A mock US flag is laid on the ground for cars to drive on in the Iraqi capital Baghdad on January 3, 2020, following news of the killing of Iranian Revolutionary Guards top commander Qasem Soleimani in a US strike on his convoy at Baghdad international airport.
Photo by AHMAD AL-RUBAYE / AFP
Tensions with Iran escalated Friday with news that the U.S. killed Qasem Soleimani, the head of Iran’s military Quds Forces.
Soleimani sponsored terrorist activities and was one of the most despised figures in the West, said Peter Marta, partner in the cybersecurity practice at law firm Hogan Lovells and an expert in Middle East intelligence. But Soleimani also served as more of a legitimized “head of state” among Shiite Muslim state agencies globally compared to other terrorist leaders.
This is particularly worrisome, since Iran has explicitly shown its ability to conduct widespread cyberattacks against American businesses in response to U.S. government action, notably against the biggest U.S. banks throughout 2012 and 2013, Marta said Friday.
“Soleimani was one of the top two or three most powerful figures in the region,” he said.
Iran also possesses a vast trove of intelligence, thanks to a sustained campaign of intellectual property theft against hundreds of U.S. academic institutions, according to the Department of Justice. It said the targets have included universities that conduct biological, chemical, defense industrial, space and nuclear research for the federal government.
Iran has also conducted malicious cyber operations against other countries, most notably Saudi Arabia’s oil facilities and government offices, and U.S. intelligence agencies have said Iran has attacked and planted malware on industrial facilities in the U.S., including dams.
Iran may not have the extensive cybersecurity resources as the United States, but these three factors show the country may have a surprisingly large strategic strength as a conflict looms.
In 2012 and 2013, several of the world’s largest banks were stunned by a series of high-volume distributed denial of service attacks against their websites. This type of attack, known as DDoS, involves sending small “packets” of information in a very high volume to crash the servers supporting those websites. Login pages for numerous big banks crashed, leaving consumers unable to view their accounts.
The Izz Ad-Din Al Qassam Cyber Fighters, an Islamic activist organization self-styled similarly to the hacking collective Anonymous, took responsibility, saying the attacks were retaliation for a series of anti-Islamic actions by the U.S. Pastor Terry Jones.
But U.S. intelligence agencies later revealed the “hacktivist” group was a smokescreen, and the attack was actually sponsored by Iran, partially in response to sanctions imposed against the country by the U.S. and other international organizations.
It would be the first public example of a trend: When the U.S. issues sanctions against Iran, the country retaliates with cyberattacks. The killing of Soleimani represents a “much more meaningful event” to Iran than mere sanctions, Marta said, and the possibility of commensurate cyberattacks is significant.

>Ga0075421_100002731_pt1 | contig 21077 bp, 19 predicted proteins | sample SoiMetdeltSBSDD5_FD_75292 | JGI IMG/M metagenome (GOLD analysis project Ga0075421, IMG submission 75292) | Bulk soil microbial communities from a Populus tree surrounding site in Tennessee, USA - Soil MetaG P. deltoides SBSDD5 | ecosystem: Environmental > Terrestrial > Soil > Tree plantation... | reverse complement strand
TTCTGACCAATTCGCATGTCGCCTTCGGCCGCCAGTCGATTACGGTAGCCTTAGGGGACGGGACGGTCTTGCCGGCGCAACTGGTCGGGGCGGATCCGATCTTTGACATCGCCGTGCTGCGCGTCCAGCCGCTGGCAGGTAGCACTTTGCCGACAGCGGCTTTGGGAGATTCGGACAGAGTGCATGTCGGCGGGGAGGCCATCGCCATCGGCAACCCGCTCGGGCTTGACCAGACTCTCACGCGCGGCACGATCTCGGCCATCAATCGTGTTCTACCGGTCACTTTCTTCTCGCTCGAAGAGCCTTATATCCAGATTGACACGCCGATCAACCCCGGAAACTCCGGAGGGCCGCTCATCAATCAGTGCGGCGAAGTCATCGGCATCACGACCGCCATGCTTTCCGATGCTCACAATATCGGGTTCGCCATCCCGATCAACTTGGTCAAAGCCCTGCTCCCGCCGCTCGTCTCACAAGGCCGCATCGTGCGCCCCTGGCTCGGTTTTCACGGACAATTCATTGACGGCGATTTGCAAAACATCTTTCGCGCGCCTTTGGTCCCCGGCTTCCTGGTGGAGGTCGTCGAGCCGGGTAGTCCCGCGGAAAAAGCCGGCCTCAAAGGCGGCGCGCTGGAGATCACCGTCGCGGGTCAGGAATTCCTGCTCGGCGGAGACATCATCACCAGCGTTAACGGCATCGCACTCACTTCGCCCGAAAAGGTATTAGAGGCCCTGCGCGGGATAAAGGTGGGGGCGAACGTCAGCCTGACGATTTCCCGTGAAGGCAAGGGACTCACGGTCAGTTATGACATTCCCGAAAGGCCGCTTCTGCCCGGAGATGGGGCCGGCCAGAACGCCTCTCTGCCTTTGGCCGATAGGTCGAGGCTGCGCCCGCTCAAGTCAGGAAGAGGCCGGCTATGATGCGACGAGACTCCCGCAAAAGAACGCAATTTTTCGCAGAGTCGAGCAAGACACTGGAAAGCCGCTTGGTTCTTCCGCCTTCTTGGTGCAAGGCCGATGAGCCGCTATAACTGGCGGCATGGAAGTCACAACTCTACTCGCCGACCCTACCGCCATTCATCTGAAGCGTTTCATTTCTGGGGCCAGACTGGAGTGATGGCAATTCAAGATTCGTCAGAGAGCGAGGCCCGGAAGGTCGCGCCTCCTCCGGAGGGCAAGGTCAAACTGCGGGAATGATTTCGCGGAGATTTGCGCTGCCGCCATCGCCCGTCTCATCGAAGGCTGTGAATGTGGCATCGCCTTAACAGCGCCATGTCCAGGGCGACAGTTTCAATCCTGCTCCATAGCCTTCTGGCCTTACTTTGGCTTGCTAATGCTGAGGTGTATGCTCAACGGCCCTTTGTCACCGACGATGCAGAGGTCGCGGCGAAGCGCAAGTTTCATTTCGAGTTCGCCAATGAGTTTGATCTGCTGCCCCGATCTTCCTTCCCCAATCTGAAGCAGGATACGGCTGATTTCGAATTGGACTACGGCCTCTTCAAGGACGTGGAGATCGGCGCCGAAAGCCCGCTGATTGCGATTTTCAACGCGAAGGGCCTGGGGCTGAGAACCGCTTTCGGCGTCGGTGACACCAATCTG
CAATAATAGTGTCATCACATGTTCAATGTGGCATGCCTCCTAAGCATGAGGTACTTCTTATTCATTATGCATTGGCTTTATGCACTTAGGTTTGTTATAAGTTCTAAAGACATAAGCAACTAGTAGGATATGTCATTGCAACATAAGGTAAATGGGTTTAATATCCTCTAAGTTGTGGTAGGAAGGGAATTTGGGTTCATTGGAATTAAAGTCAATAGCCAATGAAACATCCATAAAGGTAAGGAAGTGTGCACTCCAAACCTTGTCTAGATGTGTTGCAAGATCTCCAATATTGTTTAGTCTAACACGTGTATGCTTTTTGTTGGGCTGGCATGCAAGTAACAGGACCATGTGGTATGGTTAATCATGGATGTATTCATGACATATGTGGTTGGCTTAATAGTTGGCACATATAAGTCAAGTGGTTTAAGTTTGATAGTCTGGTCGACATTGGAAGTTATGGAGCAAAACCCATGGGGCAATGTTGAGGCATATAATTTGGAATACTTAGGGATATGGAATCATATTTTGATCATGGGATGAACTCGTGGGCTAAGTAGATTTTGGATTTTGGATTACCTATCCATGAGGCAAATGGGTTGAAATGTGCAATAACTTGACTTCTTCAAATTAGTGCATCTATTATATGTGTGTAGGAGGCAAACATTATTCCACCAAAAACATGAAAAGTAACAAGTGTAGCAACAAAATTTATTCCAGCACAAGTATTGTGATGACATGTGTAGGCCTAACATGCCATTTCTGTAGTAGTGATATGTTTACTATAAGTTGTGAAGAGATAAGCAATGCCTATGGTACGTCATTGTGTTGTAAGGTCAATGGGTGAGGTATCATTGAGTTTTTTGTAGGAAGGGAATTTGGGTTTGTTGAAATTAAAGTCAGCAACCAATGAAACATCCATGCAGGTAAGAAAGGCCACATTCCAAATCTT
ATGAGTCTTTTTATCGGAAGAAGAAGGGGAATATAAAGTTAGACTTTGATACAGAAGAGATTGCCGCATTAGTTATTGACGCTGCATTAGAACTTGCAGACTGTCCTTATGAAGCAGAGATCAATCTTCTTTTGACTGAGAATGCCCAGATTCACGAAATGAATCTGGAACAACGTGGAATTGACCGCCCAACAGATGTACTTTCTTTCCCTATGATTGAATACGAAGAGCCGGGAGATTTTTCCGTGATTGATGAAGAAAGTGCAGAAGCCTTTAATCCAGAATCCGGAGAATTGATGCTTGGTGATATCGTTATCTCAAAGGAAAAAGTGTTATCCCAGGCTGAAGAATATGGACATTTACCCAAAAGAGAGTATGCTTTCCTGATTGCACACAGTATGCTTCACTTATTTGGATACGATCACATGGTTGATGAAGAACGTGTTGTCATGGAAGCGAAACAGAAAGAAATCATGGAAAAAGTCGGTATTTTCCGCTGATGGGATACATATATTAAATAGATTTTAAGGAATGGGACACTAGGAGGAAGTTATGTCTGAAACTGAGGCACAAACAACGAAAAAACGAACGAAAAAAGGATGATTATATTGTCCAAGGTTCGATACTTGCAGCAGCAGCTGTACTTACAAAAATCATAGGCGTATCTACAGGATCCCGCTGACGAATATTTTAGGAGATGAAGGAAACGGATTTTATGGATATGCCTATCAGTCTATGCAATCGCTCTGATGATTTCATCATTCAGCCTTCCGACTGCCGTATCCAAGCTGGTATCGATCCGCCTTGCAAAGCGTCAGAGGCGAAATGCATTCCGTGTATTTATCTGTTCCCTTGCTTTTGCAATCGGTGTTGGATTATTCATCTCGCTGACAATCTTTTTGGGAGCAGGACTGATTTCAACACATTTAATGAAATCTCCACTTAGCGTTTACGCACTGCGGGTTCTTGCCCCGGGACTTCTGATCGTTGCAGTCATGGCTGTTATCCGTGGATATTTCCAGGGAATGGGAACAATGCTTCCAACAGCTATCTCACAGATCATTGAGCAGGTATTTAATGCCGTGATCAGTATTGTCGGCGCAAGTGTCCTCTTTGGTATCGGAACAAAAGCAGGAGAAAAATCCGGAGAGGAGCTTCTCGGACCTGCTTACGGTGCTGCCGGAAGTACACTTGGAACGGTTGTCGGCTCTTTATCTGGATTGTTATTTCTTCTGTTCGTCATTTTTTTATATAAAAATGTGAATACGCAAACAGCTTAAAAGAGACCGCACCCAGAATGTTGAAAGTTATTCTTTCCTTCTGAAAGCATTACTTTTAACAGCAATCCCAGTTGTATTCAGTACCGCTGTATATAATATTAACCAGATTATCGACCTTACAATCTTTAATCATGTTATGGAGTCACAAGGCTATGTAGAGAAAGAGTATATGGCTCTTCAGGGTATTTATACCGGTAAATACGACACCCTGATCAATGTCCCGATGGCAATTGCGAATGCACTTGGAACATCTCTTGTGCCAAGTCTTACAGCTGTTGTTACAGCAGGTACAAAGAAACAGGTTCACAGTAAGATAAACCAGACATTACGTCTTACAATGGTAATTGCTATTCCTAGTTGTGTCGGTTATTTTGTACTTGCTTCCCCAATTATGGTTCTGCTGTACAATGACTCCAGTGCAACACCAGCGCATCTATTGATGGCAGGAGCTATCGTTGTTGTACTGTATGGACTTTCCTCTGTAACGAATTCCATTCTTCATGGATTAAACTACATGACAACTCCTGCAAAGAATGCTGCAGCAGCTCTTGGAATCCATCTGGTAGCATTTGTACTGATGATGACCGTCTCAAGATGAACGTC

In a note to investors Friday, Evercore analysts Ken Talanian and Kirk Materne warned that the killing could result in more cyberattacks against U.S. companies.
“Though the cyber security stocks typically are less reactionary to cyber headlines than they were in the past, we believe that significant events still help justify cybersecurity related spend across the industry,” the Evercore analysts wrote. “It is uncertain whether there are methodical attacks underway by Iran, but we believe it is likely that the near-term increased tension between Iran and the U.S. could result in reactionary cyberattacks.”
Iran has “a very capable, powerful intelligence agency, and they have significant cyber capabilities,” Marta said. “They are up there with China, Russia and North Korea. I would put them in the top four. They probably have capabilities that we potentially don’t fully appreciate.”
Iran has conducted extensive intelligence-gathering initiatives against U.S. businesses, with a particular focus on research, development and academia.
In March 2018, U.S. prosecutors unveiled criminal charges against nine Iranians for allegedly compromising 8,000 email accounts of university professors, with about half of them belonging to professors in the United States. Thirty-six U.S. companies and the Labor Department were also targeted by the campaign, which was sponsored by Iran’s Islamic Revolutionary Guard, prosecutors said at the time.
Using the stolen credentials, Iranian hackers were able to steal 31 terabytes of information from the targeted schools, companies and agencies.
“At the crux of this case is the fact that the government of Iran systematically and methodically hacked into our country’s computer networks with the intent to steal as much information as possible,” U.S. Attorney Geoffrey Berman said at the time.
Iran has also shown its ability to attack industrial facilities, particularly those belonging to regional rival Saudi Arabia. In the U.S., intelligence agencies have said Iran has also gathered intelligence about infrastructure including dams across the U.S. In 2016, seven Iranians were indicted for, among other activities, trying to take control of a dam in a New York suburb.